Pilot trial of cryoplasty or conventional balloon post-dilation of nitinol stents for revascularization of peripheral arterial segments: The COBRA trial

Subhash Banerjee, Tony S. Das, Mazen S. Abu-Fadel, Eric J. Dippel, Nicolas W. Shammas, Daniel L. Tran, Ahmad Zankar, Cyril Varghese, Kevin C. Kelly, Rick A. Weideman, Bertis B. Little, Robert F. Reilly, Tayo Addo, Emmanouil S. Brilakis

Research output: Contribution to journalArticlepeer-review

35 Scopus citations

Abstract

Objectives: The purpose of this study is to compare post-dilation strategies of nitinol self-expanding stents implanted in the superficial femoral artery of diabetic patients with peripheral arterial disease. Background: Endovascular treatment of superficial femoral artery disease with nitinol self-expanding stents is associated with high rates of in-stent restenosis in patients with diabetes mellitus. Methods: We conducted a prospective, multicenter, randomized, controlled clinical trial of diabetic patients to investigate whether post-dilation of superficial femoral artery nitinol self-expanding stents using a cryoplasty balloon reduces restenosis compared to a conventional balloon. Inclusion criteria included diabetes mellitus, symptomatic peripheral arterial disease, and superficial femoral artery lesions requiring implantation of stents >5 mm in diameter and >60 mm in length. Primary endpoint was binary restenosis at 12 months, defined as <2.5-fold increase in peak systolic velocity by duplex ultrasonography. Results: Seventy-four patients, with 90 stented superficial femoral artery lesions, were randomly assigned to post-dilation using cryoplasty (n = 45 lesions) or conventional balloons (n = 45 lesions). Mean lesion length was 148 ± 98 mm, mean stented length was 190 ± 116 mm, mean stent diameter was 6.1 ± 0.4 mm, and 50% of the lesions were total occlusions. Post-dilation balloon diameters were 5.23 ± 0.51 mm versus 5.51 ± 0.72 mm in the cryoplasty and conventional balloon angioplasty groups, respectively (p = 0.02). At 12 months, binary restenosis was significantly lower in the cryoplasty group (29.3% vs. 55.8%, p = 0.01; odds ratio: 0.36, 95% confidence interval: 0.15 to 0.89). Conclusions: Among diabetic patients undergoing implantation of nitinol self-expanding stents in the superficial femoral artery, post-dilation with cryoplasty balloon reduced binary restenosis compared to conventional balloon angioplasty. (Study Comparing Two Methods of Expanding Stents Placed in Legs of Diabetics With Peripheral Vascular Disease [COBRA]; NCT00827853)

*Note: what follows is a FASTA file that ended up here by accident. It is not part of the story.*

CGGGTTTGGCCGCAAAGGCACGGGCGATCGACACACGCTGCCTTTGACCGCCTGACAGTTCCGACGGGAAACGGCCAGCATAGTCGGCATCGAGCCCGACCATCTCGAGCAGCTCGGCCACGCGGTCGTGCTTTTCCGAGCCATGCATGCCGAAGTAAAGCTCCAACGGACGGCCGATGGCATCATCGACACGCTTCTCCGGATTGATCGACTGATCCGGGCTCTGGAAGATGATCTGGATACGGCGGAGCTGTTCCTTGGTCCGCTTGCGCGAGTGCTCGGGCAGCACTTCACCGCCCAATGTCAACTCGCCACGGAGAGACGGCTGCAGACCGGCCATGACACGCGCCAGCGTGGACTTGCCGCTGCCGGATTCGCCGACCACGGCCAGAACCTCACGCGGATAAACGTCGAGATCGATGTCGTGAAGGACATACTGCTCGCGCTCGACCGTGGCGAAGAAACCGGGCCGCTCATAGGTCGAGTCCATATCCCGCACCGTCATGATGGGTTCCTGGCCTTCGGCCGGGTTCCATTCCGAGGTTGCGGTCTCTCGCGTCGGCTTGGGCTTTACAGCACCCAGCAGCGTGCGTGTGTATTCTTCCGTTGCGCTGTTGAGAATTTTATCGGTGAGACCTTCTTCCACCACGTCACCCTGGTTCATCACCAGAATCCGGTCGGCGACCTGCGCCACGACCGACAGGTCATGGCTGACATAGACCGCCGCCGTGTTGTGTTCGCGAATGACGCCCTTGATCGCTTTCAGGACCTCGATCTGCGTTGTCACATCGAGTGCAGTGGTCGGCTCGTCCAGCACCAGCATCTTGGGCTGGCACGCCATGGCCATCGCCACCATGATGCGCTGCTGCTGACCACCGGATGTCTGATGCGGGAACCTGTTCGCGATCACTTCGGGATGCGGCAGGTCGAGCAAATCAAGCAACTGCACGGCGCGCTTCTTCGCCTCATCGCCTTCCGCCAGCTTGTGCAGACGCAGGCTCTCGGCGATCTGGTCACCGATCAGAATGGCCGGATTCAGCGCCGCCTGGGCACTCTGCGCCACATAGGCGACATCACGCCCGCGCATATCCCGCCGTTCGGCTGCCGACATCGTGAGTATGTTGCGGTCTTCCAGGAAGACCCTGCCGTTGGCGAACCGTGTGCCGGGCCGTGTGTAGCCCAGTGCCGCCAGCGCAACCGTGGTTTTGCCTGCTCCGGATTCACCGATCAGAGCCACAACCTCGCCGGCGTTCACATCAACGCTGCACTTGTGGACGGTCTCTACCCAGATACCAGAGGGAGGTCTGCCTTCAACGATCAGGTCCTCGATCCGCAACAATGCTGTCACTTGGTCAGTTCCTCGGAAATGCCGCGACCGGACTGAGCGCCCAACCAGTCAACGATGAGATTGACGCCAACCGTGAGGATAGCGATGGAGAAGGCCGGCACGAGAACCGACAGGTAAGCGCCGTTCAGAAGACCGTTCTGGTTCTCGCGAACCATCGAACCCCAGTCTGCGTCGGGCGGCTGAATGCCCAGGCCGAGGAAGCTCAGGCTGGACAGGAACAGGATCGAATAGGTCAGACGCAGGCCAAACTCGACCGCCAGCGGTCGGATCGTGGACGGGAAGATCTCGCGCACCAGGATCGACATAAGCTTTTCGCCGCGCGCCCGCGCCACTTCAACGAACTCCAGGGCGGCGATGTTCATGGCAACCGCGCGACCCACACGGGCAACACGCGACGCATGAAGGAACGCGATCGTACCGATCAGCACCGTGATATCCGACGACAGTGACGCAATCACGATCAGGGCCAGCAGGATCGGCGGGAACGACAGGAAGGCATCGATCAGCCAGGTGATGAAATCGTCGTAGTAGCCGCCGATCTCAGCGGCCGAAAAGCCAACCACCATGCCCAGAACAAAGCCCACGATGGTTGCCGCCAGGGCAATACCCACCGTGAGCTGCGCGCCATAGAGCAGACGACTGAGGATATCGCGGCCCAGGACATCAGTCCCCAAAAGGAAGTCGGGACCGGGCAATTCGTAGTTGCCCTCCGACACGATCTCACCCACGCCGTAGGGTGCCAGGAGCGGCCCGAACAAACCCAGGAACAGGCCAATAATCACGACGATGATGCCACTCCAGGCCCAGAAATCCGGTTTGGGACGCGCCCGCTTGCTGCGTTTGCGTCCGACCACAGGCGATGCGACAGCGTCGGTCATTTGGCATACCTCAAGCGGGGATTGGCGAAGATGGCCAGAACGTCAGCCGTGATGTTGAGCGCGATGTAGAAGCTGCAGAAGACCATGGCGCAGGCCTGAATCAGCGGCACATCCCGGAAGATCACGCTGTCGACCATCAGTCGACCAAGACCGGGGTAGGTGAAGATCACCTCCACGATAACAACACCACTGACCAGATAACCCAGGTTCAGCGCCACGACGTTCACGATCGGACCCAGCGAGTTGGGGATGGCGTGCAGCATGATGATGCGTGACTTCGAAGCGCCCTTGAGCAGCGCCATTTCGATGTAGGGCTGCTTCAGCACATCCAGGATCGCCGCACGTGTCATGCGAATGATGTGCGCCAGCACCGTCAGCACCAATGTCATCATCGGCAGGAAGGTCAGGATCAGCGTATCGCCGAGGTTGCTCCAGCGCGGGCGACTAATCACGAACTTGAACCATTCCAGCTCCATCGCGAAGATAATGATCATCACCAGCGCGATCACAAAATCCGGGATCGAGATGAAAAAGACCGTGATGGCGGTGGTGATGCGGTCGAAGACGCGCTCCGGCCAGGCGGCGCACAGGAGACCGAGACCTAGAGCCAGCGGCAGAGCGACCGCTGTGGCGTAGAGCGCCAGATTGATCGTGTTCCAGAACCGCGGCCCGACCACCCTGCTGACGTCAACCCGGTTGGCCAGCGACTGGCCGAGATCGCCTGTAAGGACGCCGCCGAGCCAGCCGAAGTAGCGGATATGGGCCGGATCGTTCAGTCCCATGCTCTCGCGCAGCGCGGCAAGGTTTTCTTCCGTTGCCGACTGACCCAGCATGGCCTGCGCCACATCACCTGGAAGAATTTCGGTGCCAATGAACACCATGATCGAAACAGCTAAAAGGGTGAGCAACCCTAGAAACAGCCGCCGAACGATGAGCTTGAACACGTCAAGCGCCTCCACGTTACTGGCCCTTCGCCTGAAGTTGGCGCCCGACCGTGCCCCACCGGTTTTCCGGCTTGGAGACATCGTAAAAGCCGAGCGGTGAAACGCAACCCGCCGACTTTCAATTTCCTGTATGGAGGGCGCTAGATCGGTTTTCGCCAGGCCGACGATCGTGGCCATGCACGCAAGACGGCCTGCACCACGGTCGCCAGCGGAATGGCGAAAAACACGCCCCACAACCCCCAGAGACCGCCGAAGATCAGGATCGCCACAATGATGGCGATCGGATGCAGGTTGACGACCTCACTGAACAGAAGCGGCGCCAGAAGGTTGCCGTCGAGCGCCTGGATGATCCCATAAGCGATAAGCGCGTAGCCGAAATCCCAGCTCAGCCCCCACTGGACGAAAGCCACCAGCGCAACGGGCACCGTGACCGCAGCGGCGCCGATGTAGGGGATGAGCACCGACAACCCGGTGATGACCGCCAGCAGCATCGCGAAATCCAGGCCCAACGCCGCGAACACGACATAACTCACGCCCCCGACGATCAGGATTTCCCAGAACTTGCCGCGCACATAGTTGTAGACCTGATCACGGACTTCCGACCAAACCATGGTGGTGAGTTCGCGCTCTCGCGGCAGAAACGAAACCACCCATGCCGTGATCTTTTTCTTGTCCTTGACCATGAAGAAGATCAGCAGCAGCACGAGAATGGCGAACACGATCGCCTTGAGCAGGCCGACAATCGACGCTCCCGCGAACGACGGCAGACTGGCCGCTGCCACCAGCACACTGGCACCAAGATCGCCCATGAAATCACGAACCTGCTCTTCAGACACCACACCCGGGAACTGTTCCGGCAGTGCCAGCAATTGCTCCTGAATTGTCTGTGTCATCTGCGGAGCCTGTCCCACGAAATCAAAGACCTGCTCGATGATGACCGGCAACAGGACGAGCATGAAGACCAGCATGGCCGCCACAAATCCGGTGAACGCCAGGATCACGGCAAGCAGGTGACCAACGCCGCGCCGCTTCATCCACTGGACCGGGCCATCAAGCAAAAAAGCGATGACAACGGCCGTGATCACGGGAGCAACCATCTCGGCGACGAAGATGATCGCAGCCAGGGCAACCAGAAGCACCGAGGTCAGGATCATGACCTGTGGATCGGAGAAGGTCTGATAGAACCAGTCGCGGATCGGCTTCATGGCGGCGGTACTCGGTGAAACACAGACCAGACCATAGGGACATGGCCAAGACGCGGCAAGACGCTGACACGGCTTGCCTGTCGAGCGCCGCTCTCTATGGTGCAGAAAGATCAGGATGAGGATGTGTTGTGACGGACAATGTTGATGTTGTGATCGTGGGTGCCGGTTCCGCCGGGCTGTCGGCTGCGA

Original languageEnglish (US)
Pages (from-to)1352-1359
Number of pages8
JournalJournal of the American College of Cardiology
Volume60
Issue number15
DOIs
StatePublished - Oct 9 2012

Keywords

  • cryoplasty
  • diabetes mellitus
  • peripheral arterial disease
  • superficial femoral artery

ASJC Scopus subject areas

  • Cardiology and Cardiovascular Medicine

Fingerprint

Dive into the research topics of 'Pilot trial of cryoplasty or conventional balloon post-dilation of nitinol stents for revascularization of peripheral arterial segments: The COBRA trial'. Together they form a unique fingerprint.

Cite this